Why does school exist? When did kids start going, and why is it mandatory? Why are there 12 grades in school? Why do we call teachers by their last names? In this episode, we get schooled on school by sociologist Emily Rauscher and National Teacher of the Year Rodney Robinson.
"We have schools for a lot of reasons. They do a lot of things for us, for individuals and for our society. They help kids learn skills like, reading, writing, math and the ability to think critically, to see things from multiple views so when they grow up they can make informed decisions," says Rauscher, a sociologist at Brown University. "Schools do other things [too]. They help kids learn social skills, to get along with others, how to talk with authority figures like teachers. Beyond teaching skills, schools do a lot of other things for us: they take care of children during the day so their parents know they're safe while they're working to earn money, and schools provide a sense of community."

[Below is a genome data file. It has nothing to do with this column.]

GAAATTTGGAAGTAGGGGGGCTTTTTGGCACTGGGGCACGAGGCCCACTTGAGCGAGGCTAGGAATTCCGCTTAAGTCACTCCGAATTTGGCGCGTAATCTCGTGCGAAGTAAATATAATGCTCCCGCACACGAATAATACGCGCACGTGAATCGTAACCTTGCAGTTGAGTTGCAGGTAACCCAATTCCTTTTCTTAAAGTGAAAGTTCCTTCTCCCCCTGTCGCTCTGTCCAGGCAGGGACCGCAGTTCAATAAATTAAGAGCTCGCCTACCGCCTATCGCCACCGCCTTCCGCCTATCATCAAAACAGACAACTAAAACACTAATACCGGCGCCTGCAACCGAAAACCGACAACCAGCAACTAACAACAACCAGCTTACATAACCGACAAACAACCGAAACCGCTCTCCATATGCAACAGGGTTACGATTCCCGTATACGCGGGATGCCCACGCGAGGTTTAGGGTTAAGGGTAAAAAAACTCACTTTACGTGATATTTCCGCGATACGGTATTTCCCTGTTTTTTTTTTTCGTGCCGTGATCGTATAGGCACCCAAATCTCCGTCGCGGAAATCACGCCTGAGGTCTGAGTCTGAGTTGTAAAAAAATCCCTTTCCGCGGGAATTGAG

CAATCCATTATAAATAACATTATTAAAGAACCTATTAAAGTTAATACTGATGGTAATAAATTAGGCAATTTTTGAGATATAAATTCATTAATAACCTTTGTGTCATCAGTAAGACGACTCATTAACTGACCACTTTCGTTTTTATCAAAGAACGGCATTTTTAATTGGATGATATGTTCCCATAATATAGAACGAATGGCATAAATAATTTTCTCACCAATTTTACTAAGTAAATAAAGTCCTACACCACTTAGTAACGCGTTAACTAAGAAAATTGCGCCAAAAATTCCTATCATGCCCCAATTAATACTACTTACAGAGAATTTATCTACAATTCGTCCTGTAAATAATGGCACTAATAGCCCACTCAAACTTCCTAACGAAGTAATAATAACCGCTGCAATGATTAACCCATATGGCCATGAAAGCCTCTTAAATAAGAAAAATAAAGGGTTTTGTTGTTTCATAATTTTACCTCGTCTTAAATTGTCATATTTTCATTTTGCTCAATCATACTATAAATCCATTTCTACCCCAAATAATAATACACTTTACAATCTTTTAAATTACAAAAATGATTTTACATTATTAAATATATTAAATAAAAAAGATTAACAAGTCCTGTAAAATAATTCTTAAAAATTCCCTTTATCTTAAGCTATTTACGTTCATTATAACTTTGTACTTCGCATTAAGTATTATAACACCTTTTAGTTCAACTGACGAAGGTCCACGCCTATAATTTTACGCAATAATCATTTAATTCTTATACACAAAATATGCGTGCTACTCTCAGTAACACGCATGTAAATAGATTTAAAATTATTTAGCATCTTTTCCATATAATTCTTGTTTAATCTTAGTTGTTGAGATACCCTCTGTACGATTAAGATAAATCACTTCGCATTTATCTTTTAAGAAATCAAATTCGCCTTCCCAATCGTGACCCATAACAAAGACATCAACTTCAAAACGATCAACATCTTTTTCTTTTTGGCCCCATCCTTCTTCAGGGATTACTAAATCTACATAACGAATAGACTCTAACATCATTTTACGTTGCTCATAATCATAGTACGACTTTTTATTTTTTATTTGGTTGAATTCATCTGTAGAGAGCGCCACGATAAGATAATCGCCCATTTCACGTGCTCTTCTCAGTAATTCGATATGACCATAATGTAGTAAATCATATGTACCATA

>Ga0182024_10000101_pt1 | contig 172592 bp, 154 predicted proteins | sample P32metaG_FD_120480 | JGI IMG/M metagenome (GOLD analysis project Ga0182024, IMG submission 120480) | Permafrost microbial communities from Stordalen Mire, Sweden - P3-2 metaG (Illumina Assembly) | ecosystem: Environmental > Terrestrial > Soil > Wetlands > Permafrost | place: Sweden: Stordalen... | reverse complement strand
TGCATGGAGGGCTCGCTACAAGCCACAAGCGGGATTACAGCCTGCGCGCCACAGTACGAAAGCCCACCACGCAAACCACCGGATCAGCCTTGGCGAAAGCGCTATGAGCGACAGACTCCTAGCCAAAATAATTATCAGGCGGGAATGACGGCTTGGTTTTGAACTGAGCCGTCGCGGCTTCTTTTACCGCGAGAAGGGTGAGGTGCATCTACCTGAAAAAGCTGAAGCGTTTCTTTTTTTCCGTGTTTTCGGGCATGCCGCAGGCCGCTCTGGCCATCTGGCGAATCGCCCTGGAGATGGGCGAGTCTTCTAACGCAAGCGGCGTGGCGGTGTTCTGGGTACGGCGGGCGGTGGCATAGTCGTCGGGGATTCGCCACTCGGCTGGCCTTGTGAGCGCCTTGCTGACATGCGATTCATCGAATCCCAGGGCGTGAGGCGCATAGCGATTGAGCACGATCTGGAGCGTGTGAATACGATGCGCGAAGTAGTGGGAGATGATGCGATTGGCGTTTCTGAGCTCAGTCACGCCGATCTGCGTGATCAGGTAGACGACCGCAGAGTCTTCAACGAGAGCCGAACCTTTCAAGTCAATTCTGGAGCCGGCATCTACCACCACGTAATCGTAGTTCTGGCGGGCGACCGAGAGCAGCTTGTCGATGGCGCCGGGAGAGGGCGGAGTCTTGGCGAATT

In some places, especially rural places, Rauscher says schools are often gathering places for meetings and community events.
Teacher Rodney Robinson, the Council of Chief State School Officers 2019 National Teacher of the Year, says that schools help prepare kids for adulthood.
"School exists because the world is so big and it's important you know everything you need to know to be successful in this world. School prepares you for when you're a grown up and you can go out in the world and do great things," Robinson says. "And when you do those great things, you'll be able to thank school for preparing your for it!"
Listen to the full episode to hear the answers to all of your school questions, including how mandatory education and attendence came about.